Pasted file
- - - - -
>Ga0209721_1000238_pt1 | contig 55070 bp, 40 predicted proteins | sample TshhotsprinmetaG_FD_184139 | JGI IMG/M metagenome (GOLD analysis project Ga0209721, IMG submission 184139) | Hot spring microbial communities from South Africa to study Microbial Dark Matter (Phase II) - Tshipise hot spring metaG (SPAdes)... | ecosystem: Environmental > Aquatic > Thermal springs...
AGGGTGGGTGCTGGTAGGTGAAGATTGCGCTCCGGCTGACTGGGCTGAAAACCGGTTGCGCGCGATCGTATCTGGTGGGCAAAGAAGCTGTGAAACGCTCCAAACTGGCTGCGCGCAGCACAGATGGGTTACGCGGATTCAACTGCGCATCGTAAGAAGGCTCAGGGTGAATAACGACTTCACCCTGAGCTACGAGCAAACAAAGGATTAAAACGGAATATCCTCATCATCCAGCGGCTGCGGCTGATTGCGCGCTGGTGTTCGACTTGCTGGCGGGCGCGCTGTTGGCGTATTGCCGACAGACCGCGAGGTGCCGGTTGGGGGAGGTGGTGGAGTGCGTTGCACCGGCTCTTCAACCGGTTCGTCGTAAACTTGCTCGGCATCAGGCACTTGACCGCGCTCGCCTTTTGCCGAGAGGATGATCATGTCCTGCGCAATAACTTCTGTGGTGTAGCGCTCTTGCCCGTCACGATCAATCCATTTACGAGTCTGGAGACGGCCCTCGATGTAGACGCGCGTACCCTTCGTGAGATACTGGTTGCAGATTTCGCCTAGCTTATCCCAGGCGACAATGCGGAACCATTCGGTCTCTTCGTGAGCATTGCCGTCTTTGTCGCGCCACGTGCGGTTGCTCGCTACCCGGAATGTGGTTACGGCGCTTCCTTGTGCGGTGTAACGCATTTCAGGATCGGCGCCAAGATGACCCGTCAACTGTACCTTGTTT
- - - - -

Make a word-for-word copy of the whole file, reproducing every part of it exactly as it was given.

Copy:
>Ga0209721_1000238_pt1 | contig 55070 bp, 40 predicted proteins | sample TshhotsprinmetaG_FD_184139 | JGI IMG/M metagenome (GOLD analysis project Ga0209721, IMG submission 184139) | Hot spring microbial communities from South Africa to study Microbial Dark Matter (Phase II) - Tshipise hot spring metaG (SPAdes)... | ecosystem: Environmental > Aquatic > Thermal springs...
AGGGTGGGTGCTGGTAGGTGAAGATTGCGCTCCGGCTGACTGGGCTGAAAACCGGTTGCGCGCGATCGTATCTGGTGGGCAAAGAAGCTGTGAAACGCTCCAAACTGGCTGCGCGCAGCACAGATGGGTTACGCGGATTCAACTGCGCATCGTAAGAAGGCTCAGGGTGAATAACGACTTCACCCTGAGCTACGAGCAAACAAAGGATTAAAACGGAATATCCTCATCATCCAGCGGCTGCGGCTGATTGCGCGCTGGTGTTCGACTTGCTGGCGGGCGCGCTGTTGGCGTATTGCCGACAGACCGCGAGGTGCCGGTTGGGGGAGGTGGTGGAGTGCGTTGCACCGGCTCTTCAACCGGTTCGTCGTAAACTTGCTCGGCATCAGGCACTTGACCGCGCTCGCCTTTTGCCGAGAGGATGATCATGTCCTGCGCAATAACTTCTGTGGTGTAGCGCTCTTGCCCGTCACGATCAATCCATTTACGAGTCTGGAGACGGCCCTCGATGTAGACGCGCGTACCCTTCGTGAGATACTGGTTGCAGATTTCGCCTAGCTTATCCCAGGCGACAATGCGGAACCATTCGGTCTCTTCGTGAGCATTGCCGTCTTTGTCGCGCCACGTGCGGTTGCTCGCTACCCGGAATGTGGTTACGGCGCTTCCTTGTGCGGTGTAACGCATTTCAGGATCGGCGCCAAGATGACCCGTCAACTGTACCTTGTTT